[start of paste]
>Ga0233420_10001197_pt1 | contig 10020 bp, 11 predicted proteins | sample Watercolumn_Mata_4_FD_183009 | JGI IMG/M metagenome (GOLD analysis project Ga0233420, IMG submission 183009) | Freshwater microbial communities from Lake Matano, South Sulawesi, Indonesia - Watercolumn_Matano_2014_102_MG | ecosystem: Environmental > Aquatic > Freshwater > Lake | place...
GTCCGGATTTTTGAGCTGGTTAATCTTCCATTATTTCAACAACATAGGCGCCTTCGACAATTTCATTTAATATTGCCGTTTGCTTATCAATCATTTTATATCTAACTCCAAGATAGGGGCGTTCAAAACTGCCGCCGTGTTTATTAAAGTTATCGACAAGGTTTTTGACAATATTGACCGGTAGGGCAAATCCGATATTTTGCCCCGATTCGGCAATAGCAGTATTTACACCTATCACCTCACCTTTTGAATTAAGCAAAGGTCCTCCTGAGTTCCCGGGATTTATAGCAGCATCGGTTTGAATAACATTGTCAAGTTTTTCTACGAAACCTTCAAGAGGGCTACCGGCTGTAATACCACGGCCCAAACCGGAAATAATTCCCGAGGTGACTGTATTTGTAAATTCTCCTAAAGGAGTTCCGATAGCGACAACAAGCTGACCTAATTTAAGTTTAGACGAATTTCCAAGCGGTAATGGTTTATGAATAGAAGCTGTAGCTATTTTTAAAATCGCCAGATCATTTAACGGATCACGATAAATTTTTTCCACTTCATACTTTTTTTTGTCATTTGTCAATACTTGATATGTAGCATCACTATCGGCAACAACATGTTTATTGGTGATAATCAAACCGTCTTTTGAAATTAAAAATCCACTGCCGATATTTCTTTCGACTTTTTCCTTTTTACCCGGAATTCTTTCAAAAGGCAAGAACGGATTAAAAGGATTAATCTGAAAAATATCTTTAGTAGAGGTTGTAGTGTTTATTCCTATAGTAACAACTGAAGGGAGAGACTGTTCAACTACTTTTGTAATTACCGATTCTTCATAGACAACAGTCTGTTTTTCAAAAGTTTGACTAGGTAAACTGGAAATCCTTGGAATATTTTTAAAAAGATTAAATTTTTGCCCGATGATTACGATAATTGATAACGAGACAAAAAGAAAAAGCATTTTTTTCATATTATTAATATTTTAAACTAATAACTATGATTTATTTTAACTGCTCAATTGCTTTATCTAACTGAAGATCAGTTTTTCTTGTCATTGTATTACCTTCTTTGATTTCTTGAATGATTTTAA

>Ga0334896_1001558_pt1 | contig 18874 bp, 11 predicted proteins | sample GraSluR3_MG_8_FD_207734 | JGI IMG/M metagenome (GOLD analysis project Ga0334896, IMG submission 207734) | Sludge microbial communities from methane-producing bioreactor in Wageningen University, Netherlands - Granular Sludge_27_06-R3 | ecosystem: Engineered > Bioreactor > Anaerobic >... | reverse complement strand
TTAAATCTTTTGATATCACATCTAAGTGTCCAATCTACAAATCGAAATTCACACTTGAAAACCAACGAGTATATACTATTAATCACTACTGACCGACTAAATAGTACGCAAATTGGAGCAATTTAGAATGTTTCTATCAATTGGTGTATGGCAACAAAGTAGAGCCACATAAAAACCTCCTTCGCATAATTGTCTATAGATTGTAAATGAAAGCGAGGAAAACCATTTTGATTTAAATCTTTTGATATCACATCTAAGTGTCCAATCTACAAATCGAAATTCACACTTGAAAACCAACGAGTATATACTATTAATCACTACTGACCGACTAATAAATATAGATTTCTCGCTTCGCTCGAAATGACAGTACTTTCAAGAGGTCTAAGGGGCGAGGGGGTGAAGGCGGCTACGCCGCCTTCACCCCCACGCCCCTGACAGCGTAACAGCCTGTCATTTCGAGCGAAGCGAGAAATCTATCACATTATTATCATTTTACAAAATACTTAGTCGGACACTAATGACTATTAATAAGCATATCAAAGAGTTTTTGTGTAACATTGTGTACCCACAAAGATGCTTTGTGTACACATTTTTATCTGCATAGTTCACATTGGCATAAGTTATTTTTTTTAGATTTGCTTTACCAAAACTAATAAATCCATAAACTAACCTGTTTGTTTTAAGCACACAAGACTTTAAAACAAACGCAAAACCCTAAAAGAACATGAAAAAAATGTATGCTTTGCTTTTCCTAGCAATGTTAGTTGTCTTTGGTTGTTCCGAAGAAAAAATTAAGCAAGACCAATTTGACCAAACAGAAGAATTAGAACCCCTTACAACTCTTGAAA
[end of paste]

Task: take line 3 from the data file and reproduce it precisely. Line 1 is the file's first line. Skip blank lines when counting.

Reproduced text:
>Ga0334896_1001558_pt1 | contig 18874 bp, 11 predicted proteins | sample GraSluR3_MG_8_FD_207734 | JGI IMG/M metagenome (GOLD analysis project Ga0334896, IMG submission 207734) | Sludge microbial communities from methane-producing bioreactor in Wageningen University, Netherlands - Granular Sludge_27_06-R3 | ecosystem: Engineered > Bioreactor > Anaerobic >... | reverse complement strand